House passes $2.9 billion authorization for bioterrorism preparedness

Dec 13, 2001 (CIDRAP News) – The US House of Representatives on Wednesday overwhelmingly approved a bill authorizing about $2.9 billion in spending on preparedness for bioterrorism and other public health emergencies.

The measure authorizes more than $1 billion in grants to state and local governments and other health agencies and $450 million for the Centers for Disease Control and Prevention (CDC), according to Rep. Billy Tauzin, R-La., coauthor of the bill and chair of the House Energy and Commerce Committee.

"We are today stepping up to the profound threats of terrorism and other public health emergencies. We do so by combining smart, innovative policy with additional resources to prepare the country for bioterrorist threats and to improve our ability to respond effectively and quickly to such threats when they arise," Tauzin said in a floor statement that was published on the Energy and Commerce Committee Web site.

The Public Health Security and Bioterrorism Response Act of 2001 was passed on a vote of 418-2, according to a press release from the committee. Committee members unveiled the bipartisan bill, coauthored by Rep. John Dingell, D-Mich., Dec 6. As described in the press release and an accompanying summary, the bill:

  • Authorizes more than $1 billion in grants to states, local governments, and other public and private healthcare facilities and other agencies to improve planning and preparedness, enhance laboratory capacity, train healthcare personnel, and develop new drugs, therapies, and vaccines
  • Authorizes $450 million for the CDC to improve its capability to deal with public health threats, renovate its facilities, and improve its security
  • Authorizes more than $1 billion for the Department of Health and Human Services to expand the national stockpile of drugs, vaccines, medical devices, and medical supplies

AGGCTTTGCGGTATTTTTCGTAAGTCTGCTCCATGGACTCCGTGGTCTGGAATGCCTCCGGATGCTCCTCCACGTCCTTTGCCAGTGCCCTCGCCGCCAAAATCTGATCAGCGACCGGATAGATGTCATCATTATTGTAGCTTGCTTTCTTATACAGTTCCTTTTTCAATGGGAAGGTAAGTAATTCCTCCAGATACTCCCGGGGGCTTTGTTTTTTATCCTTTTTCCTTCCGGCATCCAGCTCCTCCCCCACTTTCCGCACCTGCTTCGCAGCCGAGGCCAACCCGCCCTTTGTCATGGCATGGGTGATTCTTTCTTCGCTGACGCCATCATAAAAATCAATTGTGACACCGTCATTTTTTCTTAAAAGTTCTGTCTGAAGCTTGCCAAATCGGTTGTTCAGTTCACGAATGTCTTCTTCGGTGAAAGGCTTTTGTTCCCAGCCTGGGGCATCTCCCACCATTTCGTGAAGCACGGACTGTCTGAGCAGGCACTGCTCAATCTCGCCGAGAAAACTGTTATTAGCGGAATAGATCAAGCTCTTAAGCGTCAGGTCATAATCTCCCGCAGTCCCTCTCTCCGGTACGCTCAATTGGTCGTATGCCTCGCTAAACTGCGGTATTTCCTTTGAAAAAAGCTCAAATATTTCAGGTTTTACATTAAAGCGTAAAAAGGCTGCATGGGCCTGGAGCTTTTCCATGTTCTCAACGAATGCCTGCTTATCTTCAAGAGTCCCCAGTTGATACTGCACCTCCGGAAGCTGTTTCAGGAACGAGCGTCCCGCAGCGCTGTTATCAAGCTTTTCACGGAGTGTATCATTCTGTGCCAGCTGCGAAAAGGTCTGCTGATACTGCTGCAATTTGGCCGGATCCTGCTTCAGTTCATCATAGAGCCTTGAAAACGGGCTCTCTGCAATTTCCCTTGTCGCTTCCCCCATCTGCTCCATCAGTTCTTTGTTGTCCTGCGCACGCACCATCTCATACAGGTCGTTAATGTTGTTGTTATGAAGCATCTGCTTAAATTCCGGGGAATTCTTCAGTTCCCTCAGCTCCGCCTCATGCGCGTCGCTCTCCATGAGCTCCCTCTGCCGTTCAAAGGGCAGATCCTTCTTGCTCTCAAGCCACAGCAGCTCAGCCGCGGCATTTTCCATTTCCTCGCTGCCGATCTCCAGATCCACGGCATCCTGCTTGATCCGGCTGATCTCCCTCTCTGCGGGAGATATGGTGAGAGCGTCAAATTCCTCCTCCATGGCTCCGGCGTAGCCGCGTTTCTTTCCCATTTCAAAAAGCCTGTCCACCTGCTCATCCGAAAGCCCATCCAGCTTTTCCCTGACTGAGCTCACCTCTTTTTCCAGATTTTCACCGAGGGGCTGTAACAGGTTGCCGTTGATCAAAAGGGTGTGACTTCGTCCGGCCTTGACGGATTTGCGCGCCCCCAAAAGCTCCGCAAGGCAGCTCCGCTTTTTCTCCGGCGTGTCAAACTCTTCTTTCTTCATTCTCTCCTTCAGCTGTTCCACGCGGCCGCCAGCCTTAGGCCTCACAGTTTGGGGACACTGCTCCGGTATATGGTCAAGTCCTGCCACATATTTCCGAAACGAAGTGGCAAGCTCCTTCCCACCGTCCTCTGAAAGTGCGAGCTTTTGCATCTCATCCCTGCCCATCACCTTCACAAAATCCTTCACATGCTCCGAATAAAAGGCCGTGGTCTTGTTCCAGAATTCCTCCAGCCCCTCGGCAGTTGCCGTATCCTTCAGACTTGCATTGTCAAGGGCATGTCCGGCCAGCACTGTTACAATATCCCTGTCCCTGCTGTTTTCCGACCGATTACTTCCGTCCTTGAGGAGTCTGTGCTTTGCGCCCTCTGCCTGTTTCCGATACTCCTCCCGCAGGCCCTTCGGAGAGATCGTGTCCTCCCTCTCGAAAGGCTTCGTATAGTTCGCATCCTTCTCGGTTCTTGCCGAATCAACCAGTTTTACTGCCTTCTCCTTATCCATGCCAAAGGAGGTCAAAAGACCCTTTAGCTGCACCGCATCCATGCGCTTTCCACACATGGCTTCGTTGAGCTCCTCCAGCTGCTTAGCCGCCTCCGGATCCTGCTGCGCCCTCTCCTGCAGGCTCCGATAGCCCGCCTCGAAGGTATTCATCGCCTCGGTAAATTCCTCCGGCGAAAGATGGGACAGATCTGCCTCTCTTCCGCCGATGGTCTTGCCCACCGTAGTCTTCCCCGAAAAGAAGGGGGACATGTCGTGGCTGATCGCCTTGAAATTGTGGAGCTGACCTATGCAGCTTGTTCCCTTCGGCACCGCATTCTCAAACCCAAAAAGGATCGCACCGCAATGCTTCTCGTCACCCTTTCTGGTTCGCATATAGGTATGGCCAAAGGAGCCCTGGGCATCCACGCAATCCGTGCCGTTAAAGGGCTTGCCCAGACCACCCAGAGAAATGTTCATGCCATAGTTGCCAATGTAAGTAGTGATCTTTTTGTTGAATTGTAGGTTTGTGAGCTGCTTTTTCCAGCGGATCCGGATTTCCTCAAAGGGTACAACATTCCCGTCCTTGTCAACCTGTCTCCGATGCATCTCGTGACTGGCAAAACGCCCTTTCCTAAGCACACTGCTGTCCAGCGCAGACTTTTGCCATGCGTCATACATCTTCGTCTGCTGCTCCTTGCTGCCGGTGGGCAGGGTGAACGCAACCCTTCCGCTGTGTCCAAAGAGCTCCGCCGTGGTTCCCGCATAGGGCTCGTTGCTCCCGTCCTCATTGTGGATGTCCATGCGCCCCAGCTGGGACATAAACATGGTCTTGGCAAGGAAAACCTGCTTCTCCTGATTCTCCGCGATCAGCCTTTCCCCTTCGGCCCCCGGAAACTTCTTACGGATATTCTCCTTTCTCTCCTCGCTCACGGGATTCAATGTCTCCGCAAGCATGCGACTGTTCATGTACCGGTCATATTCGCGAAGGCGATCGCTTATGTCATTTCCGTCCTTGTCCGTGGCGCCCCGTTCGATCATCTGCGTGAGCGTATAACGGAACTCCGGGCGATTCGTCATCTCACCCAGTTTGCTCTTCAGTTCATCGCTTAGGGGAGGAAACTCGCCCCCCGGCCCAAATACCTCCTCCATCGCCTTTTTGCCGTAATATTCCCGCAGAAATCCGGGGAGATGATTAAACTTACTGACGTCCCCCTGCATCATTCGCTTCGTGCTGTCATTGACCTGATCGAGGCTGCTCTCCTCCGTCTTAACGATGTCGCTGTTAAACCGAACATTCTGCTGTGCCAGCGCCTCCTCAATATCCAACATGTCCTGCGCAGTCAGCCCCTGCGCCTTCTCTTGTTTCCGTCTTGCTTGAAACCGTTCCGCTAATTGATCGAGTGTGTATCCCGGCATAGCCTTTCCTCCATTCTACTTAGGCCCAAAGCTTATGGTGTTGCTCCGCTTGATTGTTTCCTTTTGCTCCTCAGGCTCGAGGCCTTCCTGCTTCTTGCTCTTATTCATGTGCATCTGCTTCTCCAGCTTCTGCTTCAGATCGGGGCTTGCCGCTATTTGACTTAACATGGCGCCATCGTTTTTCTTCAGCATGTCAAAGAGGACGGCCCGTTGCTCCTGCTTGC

• Establishes a national database of dangerous pathogens, imposes new registration requirements on possessors of the 36 most deadly biological agents, and adds other new security requirements
  • Provides $100 million to enable the Food and Drug Administration to hire more inspectors for food imports and develop new methods to detect food contamination
  • Authorizes more than $100 million for vulnerability studies and emergency response plans to protect drinking water systems

The bill has been described as a companion to the Senate authorizaton bill introduced recently by Bill Frist, R-Tenn., and Edward Kennedy, D-Mass. The Frist-Kennedy bill would authorize about $3.2 billion for bioterrorism preparedness. Action on the bill has been delayed because of partisan disagreement on its cost.

Authorization legislation is a prerequisite for spending government money, but the actual funds to be spent must be appropriated separately. The House and Senate have both voted to appropriate funds for bioterrorism preparedness as part of emergency spending bills approved recently in the wake of the Sep 11 attacks. The Senate on Dec 7 approved an amendment to the 2002 defense appropriations bill that provides $3.1 billion for antibioterrorism activities. On Nov 28 the House approved a $20 billion spending package that included about $2 billion for bioterrorism.

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